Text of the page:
​Oppo Watch goes global: Big battery and Wear OS

Wear OS, a killer screen – and a big price tag
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Updated: The Oppo Watch 41mm review is now live and we've also tested the Oppo Watch 46mm LTE.

The Oppo Watch has been unveiled for the global market, and as expected there are significant changes to the Chinese edition that launched back in March.

The main headline changes are the addition of Wear OS, and Oppo revealed that the Watch won’t be sold directly in the US.

But this is no also-ran. A curved glass display, sleek build, big battery life with fast charging, and strong spec sheet mean there's plenty to be excited about.

​Oppo Watch goes global: Big battery and Wear OS

Let's start at the beginning.

The Oppo watch will come in two flavors – 41mm and 46mm – both using the curved glass display that means you get more screen real-estate on your wrist.

The 46mm packs in a gigantic 1.91-inch AMOLED making it one of the biggest smartwatches around in terms of screen size. And the smaller Oppo Watch still packs a 1.6-inch display, so there’s plenty of room for apps and notifications.

The 46mm Oppo Watch will also feature LTE as standard.

Onboard is a PPG sensor, and GPS for outdoor workouts – although the Oppo Watch only tracks five sport profiles natively: outdoor run, cycle, swimming, fat burn and walking.

​Oppo Watch goes global: Big battery and Wear OS

Sleep tracking is also supported natively too, boosted by the battery life and fast-charging (more on that shortly).

Data is pushed into the HeyTap Health app, although Google Fit is also supported.

Exciting battery life promises

The company switched from its ColorOS to Wear OS to power the Oppo Watch, so you will get access to the Google Play store for third party sports tracking apps and Google Pay.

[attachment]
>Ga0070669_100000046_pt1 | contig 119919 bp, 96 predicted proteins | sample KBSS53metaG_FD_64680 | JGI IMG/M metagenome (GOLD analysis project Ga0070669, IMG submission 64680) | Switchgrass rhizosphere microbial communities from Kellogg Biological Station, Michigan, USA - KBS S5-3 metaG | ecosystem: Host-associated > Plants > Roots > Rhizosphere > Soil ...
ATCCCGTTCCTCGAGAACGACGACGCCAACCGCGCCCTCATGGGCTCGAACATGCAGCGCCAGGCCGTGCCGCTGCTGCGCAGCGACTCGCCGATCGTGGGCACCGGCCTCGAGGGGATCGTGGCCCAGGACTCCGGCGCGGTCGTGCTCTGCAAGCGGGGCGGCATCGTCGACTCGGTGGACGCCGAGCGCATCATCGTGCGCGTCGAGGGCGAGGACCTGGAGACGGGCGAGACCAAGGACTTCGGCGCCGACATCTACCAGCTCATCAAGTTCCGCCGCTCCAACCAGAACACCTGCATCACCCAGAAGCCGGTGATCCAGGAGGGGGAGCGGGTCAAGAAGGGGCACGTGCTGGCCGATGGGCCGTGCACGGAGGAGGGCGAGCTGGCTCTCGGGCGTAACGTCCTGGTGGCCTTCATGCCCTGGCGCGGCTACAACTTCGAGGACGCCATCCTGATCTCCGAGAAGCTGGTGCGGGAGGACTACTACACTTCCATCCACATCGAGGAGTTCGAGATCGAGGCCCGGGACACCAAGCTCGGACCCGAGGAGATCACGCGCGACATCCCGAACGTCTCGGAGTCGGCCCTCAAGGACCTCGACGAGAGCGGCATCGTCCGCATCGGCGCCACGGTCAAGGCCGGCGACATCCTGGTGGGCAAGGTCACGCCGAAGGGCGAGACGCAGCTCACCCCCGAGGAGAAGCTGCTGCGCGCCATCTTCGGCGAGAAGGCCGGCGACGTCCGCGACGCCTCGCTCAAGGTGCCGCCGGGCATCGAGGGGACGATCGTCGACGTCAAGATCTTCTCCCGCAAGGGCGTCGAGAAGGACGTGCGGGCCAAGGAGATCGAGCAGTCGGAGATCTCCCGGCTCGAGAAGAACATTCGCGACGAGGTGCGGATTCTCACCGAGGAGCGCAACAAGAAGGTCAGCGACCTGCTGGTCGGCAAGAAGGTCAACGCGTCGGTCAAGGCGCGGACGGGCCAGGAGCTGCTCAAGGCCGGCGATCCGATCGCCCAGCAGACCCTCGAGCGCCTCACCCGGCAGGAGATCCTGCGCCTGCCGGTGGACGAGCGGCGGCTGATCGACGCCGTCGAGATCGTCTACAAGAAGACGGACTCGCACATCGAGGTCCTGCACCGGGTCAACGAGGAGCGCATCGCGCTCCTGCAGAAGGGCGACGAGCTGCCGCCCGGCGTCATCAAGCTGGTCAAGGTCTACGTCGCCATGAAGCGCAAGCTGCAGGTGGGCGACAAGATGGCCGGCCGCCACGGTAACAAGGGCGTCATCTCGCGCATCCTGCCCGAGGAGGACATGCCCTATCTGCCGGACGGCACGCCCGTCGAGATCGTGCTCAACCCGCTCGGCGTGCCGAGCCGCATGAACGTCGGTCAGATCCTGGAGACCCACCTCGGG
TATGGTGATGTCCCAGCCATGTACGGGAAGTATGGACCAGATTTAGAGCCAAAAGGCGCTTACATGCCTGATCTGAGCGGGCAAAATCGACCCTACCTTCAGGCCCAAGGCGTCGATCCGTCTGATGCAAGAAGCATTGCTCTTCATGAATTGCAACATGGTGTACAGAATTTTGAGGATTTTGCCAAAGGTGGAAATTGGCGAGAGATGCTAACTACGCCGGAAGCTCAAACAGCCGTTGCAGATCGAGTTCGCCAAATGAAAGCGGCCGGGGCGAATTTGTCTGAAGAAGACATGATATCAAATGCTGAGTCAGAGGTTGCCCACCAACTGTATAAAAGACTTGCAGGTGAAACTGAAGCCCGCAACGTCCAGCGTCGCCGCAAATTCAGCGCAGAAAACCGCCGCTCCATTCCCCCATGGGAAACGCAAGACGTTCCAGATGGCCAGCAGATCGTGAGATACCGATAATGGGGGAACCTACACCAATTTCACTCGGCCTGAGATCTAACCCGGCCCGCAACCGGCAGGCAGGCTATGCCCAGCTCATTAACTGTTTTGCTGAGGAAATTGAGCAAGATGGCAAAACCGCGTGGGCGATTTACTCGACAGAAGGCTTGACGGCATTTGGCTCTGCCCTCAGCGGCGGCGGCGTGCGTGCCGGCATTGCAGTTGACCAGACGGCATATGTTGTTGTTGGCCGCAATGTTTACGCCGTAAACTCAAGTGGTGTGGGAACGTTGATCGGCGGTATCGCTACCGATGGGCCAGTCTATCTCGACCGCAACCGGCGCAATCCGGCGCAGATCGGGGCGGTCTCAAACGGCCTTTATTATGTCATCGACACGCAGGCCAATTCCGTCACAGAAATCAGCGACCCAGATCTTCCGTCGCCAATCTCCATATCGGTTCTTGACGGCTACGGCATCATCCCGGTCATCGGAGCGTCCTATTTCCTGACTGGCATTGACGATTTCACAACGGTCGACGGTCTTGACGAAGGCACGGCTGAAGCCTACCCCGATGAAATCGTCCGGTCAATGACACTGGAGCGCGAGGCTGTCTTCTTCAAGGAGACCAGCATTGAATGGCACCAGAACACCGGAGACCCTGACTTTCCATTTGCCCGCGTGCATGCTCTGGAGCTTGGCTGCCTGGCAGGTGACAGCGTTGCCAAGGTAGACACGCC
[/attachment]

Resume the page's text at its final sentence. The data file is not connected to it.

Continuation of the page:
Powering everything is a Snapdragon Wear 3100 processor, which is already dated thanks to the release of the 4100, but should keep things snappy.

Elsewhere there’s 1GB of RAM and 8GB of storage, which is pretty much standard in the Wear OS world now.

However, we’re pleased that Oppo has managed to retain battery life promises from the Chinese version of the smartwatch, and this hasn’t been impacted by the switch to Wear OS.

Oppo says the Watch will last two days in standard mode and there’s a power saving setting that can extend battery to 21 days.

Interestingly, the power saver mode still gives you access to heart rate and step data, so your smartwatch can still be useful beyond telling the time.

When it comes to using the GPS, the 46mm should offer 15 hours and the 41mm 10 hours.

And VOOC Flash Charging also makes the cut, which means users get 16 hours of power from just a 15-minute charge.

​Oppo Watch goes global: Big battery and Wear OS

So let’s talk pricing: the 41mm Oppo Watch is set to cost £229 in the UK, with the 46mm LTE a whopping £329. That means it will be fighting head-to-head with the Apple Watch Series 5 and forthcoming Samsung Galaxy Watch 3.

That's a big price tag, considering that Amazfit and Huawei sell their smartwatches at nearly half that price. Yes, the Oppo Watch looks significantly more premium – although we're still yet to get our hands on a device.

That means we’re looking at roughly $420 in the US – although it won’t be sold there directly by Oppo. We’re sure it will be available via resellers, but that won’t make the cost any more favorable.

And there are also some limitations for iOS users. You can pair the Oppo Watch with an iPhone, but you won’t be able to use LTE on the 46mm version – and calling and answering from the watch itself won’t be available.

It’s top dollar, but there’s still some impressive tech on display here – so the proof will be in the review, which should land in August.

TAGGED Smartwatches

How we test

James Stables


James is the co-founder of Wareable, and he has been a technology journalist for 15 years.

He started his career at Future Publishing, James became the features editor of T3 Magazine and T3.com and was a regular contributor to TechRadar – before leaving Future Publishing to found Wareable in 2014.

James has been at the helm of Wareable since 2014 and has become one of the leading experts in wearable technologies globally. He has reviewed, tested, and covered pretty much every wearable on the market, and is passionate about the evolving industry, and wearables helping people achieve healthier and happier lives.

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